Roemmich-Gilson Argo Climatology
The Argo Program has achieved 15 years of global coverage, growing from a very sparse global array of 1000 profiling floats in 2004 to more than 3000 instruments from late 2007 to the present. A basic description of the modern upper ocean based entirely on Argo data is available here, to provide a baseline for comparison with past datasets and with ongoing Argo data, to test the adequacy of Argo sampling of large-scale variability, and to examine the consistency of the Argo dataset with related ocean observations from other programs.
This new version of the Roemmich-Gilson Argo Climatology extends the analysis of Argo-only derived temperature and salinity fields through 2018. Several marginal seas and the Artic Ocean have been added. The analysis method is similar to what was descibed in the Progress In Oceanography Roemmich and Gilson paper (2009). The only modification has been to scale the zonal equatorial correlation of the optimal estimation step, by 8 times, versus 4 times as in the 2009 paper. The additional Argo data utilized in the analysis results in a longer monthly record as well as better estimates of the mean and variability fields. Monthly updates are available in between major biennial re-analyses.
Monthly updates temporally extend the RG Argo Climatology (2004-2018). Data from 2019 is not used in determining the most recent RG Argo Climatology (above).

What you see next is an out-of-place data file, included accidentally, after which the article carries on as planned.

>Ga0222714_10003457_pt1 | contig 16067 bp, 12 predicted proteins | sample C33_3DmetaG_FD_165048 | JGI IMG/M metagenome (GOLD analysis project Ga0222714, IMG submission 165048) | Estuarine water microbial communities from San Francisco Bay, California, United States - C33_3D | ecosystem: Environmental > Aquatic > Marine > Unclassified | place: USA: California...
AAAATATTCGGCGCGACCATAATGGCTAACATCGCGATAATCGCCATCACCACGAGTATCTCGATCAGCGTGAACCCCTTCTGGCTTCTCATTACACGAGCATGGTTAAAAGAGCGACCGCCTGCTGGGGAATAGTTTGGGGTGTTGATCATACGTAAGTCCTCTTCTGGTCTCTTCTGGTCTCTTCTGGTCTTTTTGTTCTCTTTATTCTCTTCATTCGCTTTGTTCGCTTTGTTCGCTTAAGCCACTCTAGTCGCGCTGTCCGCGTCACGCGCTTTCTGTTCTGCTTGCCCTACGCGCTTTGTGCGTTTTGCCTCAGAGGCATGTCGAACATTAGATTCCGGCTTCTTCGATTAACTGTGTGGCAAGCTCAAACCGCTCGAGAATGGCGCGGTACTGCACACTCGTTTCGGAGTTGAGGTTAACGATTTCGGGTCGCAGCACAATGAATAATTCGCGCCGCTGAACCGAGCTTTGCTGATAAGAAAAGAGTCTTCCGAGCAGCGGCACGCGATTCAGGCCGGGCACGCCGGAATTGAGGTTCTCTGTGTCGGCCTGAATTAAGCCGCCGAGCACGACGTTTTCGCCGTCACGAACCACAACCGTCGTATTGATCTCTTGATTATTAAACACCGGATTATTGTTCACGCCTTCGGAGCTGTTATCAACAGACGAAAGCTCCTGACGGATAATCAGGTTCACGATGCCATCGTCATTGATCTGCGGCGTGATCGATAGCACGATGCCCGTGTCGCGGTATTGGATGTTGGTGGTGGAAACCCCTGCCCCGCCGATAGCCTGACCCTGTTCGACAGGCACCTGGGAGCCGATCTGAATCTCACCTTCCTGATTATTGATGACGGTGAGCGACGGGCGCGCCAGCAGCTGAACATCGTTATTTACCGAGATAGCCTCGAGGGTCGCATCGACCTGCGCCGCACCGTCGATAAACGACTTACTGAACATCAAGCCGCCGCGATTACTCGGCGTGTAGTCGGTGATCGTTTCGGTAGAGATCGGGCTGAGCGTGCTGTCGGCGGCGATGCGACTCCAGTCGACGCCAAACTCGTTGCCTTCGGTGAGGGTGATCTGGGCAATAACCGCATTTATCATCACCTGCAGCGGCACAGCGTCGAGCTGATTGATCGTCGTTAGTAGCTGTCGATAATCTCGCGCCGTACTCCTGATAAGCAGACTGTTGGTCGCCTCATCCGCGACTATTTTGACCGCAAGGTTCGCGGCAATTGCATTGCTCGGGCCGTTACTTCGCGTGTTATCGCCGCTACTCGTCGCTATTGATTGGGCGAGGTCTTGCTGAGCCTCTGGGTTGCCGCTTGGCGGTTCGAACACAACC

The RG Argo Climatology uses a weighted least-squares fit to the nearest 100 Argo profiles within a given month to estimate the mean field. This method can result in small spatial scale features being muted if the nearest Argo points span an area larger than the feature. By reducing the number of Argo profiles used in the least squares fit, smaller scale features can be retained with the tradeoff being larger uncertainties. Here are estimates of the temperature and salinity, 2004-2018 mean and 2004-2018 annual cycle fields, derived by using 1/3 the Argo profiles (nearest 33 profiles per month) in the least-squares fit. All other methods, including the optimal interpolation, remain the same as the RG Argo Climatology. The mean field (no temporal variablity) is reported at a resolution of 1/6 by 1/6 degree. The annual cycle is reported at a resolution of 1/2 by 1/2 degree.Available for download from the ftp site:  2004-2018 1/6 x 1/6 degree mean field [t=0]. [Warning: Download File is 208MB]
The files available at this website are in netCDF format, a binary storage medium. They are not CF compliant. Recommended tools to use and manipulate the files include the Global Marine Argo Atlas, Ferret, or Matlab.
For additional support, please contact John Gilson (email@example.com).
Roemmich, D. and J. Gilson, 2009: The 2004-2008 mean and annual cycle of temperature, salinity, and steric height in the global ocean from the Argo Program. Progress in Oceanography, 82, 81-100.
If using this product in a publication, please remember to acknowledge Argo data with the following statement and the Argo DOI.
" These data were collected and made freely available by the International Argo Program and the national programs that contribute to it. (http://www.argo.ucsd.edu, http://argo.jcommops.org). The Argo Program is part of the Global Ocean Observing System. "
Argo (2000). Argo float data and metadata from Global Data Assembly Centre (Argo GDAC). SEANOE. http://doi.org/10.17882/42182